How I Wrote 55,000 words in One Month: 3 Simple Rules to Accomplishing Reasonable Goals

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I am finally back to the blogosphere!

Thank you so much for being patient over the last month.  I have a lot to share with you in upcoming months. NaNoWriMo has kept me busy. I managed to complete their November challenge of writing a novel in under a month (at least most of one) and won BIG. The novel is still a work in process and I hope to share it with you after the New Year.

Now, on to the good stuff!

How did I write 55,000 words in less than 31 days?

It wasn’t as hard as you think.

It started with setting some basic ground rules.

Writing your first novel can be headache that doesn’t go away. My focus was taking small steps to relieve the pain of trying to reach such a big goal. The following process is not just for writers. It applies to anyone who is trying to accomplish a reasonable goal.

What is a reasonable goal?

A goal that you believe wholeheartedly you can and will accomplish is considered to be within the boundaries of reason. It is important to make goals realistic and believable. Unrealistic goals are for wishers and small-time daydreamers. Dreaming big requires commitment and hard work. Don’t let anyone fool you.

So, how did I win NaNoWriMo?

It started with three simple rules.


The following rules apply for success in any venture, not just writing, but any project that requires hard work and dedication.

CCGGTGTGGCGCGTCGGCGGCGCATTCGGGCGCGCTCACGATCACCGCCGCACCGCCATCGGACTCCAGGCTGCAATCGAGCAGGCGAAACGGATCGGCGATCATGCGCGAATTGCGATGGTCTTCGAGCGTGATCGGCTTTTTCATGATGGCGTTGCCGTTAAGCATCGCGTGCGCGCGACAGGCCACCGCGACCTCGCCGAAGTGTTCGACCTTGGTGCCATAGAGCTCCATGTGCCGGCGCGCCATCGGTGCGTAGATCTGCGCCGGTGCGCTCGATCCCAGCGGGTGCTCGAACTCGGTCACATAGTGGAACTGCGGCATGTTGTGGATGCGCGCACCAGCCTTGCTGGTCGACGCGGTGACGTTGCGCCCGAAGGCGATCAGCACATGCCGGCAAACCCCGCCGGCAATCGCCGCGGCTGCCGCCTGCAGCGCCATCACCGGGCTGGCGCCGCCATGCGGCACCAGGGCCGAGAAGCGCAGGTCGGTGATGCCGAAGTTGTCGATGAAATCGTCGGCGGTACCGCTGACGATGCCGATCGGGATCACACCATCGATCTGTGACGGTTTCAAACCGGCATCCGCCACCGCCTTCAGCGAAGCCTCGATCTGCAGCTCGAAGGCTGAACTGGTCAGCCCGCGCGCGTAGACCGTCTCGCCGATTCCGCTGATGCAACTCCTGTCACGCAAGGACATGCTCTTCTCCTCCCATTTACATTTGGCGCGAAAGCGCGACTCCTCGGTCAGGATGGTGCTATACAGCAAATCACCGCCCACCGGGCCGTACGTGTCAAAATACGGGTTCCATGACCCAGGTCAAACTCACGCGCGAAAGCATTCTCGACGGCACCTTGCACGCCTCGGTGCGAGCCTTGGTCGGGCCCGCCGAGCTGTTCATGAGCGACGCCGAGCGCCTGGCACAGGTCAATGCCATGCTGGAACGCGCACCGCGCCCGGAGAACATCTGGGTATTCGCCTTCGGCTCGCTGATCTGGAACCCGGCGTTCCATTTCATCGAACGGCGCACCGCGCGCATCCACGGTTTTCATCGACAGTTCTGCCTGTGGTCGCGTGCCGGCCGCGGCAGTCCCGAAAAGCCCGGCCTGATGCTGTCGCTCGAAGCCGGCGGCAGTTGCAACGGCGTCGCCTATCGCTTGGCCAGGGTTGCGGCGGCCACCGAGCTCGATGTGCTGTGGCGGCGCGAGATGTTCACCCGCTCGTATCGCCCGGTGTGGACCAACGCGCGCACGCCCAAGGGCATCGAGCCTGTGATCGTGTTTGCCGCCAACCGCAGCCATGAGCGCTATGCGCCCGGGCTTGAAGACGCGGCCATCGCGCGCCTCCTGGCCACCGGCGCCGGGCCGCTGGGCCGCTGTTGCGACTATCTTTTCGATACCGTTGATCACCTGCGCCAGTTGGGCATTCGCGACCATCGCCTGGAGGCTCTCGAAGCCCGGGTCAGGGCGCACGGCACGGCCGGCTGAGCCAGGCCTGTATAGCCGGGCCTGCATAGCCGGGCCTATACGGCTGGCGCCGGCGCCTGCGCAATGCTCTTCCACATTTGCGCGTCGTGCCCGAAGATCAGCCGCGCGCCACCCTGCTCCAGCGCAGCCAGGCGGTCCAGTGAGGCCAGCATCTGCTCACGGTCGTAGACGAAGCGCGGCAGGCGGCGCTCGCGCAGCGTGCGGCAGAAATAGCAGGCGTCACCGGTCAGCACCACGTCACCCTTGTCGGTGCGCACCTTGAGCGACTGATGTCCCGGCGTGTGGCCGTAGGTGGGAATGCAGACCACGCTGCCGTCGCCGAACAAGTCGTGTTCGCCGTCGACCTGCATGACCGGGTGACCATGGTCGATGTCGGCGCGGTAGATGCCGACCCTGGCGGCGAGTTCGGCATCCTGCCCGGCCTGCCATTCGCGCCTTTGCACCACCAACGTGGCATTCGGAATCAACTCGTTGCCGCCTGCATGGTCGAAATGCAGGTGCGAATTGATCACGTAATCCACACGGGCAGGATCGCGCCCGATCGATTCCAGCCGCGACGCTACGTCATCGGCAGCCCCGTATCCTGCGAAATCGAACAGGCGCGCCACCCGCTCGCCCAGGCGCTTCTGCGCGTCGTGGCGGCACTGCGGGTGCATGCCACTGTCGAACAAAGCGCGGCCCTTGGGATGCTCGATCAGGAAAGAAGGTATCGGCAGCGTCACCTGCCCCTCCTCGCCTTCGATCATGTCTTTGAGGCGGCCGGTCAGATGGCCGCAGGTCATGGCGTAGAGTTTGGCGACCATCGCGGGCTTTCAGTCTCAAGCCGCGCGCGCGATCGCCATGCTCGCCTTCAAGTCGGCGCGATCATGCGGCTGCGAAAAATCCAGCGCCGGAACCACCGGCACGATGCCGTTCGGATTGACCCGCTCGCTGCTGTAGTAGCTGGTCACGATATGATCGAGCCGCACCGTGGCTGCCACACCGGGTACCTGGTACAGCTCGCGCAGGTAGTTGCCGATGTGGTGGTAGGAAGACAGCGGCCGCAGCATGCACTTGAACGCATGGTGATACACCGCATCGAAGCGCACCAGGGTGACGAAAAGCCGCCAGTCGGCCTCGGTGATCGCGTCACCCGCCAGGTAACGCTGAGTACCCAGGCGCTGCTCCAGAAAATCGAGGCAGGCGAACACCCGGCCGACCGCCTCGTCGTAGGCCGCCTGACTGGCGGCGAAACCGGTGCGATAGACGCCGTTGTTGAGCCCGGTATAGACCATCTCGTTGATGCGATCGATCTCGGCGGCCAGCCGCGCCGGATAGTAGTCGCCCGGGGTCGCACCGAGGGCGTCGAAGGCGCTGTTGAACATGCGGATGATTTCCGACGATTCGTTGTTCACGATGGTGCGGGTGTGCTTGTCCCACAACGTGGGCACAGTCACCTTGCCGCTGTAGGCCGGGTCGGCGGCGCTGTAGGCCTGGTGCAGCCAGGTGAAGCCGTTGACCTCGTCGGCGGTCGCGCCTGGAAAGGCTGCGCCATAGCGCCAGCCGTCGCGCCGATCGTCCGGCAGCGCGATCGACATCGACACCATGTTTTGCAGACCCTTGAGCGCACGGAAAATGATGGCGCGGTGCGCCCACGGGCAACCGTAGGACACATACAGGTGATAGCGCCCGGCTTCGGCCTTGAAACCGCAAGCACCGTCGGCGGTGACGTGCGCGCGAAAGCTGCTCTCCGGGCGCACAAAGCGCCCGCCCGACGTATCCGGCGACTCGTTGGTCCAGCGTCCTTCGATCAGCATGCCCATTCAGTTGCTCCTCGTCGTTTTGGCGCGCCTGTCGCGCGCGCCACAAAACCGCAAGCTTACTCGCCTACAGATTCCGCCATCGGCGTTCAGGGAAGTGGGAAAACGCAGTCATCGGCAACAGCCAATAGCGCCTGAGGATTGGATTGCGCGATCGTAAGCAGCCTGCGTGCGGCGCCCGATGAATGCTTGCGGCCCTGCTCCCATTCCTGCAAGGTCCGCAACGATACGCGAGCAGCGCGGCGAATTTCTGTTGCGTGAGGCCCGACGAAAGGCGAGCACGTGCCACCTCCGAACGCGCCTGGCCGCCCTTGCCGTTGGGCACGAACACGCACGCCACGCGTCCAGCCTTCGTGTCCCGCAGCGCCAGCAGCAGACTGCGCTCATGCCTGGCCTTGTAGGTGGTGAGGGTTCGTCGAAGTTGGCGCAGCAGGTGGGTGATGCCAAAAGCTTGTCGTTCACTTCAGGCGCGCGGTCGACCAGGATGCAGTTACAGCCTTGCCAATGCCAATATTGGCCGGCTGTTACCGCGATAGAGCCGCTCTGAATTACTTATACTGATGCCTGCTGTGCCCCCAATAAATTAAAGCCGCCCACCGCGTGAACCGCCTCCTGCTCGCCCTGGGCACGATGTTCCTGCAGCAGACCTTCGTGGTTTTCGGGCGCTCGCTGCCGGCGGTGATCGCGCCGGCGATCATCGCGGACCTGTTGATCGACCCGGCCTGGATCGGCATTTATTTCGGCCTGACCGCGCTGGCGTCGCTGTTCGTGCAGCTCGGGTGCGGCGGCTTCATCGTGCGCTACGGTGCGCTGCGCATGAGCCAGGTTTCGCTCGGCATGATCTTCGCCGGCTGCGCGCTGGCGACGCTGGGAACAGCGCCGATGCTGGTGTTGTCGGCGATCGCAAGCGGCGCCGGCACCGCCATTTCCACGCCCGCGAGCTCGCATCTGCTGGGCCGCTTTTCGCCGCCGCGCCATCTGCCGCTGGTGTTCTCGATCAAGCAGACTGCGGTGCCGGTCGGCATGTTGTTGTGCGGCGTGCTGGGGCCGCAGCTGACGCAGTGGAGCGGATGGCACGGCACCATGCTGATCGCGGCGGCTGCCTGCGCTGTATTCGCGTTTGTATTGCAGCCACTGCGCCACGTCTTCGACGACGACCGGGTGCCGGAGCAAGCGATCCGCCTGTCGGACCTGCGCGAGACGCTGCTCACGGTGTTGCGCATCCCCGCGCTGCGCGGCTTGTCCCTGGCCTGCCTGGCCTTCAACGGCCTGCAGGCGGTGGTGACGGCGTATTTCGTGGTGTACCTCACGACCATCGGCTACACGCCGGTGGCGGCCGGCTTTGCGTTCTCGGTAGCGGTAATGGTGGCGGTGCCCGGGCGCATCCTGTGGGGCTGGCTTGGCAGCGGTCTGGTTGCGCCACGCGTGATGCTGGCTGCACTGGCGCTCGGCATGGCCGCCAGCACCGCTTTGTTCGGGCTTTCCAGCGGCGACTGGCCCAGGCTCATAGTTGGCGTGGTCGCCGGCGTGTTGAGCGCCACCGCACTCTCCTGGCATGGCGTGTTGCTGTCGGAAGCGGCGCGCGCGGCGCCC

Rule #1: Prioritize

“The Principle of Priority states (a) you must know the difference between what is urgent and what is important, and (b) you must do what’s important first.”

Stephen Pressfield

By setting my priorities straight in October, I was able to finish my goal by the end of November. Actually, I accomplished more than my goal. Priorities do that. Oftentimes, we can accomplish more than we think by sticking to what is important.

It was essential to stop reading blogs, wasting precious time, and procrastinating writing. I woke up eager to put the pen to the pad every morning.

All went well until the second week of writing. Prioritizing turned out to be harder than I thought.

Experienced authors warn NaNoWriMo participants about the second week of writing. Imagination and problem solving stop working. This results in the halt of the writing process. Around day 14 in the contest, I hit a personal wall preventing me from writing my story. The fountain of endless ideas in my head stopped overflowing by day 15. Moreover, trying to connect the beginning of my story with the end of it was harder than I ever imagined. Writing a good plot is hard work.

So what did I do?

Rule #2: Consistency

Consistency is the last refuge of the unimaginative.

-Oscar Wilde

Consistency is key. My old boss used to constantly remind me of this principle. Being consistent is the secret key to unlocking the success of your project. Between week 2 and week 3, my imagination stopped supplying me with creative content. Consistency was my savior. It is HOW I reached my goal of 55,000 words.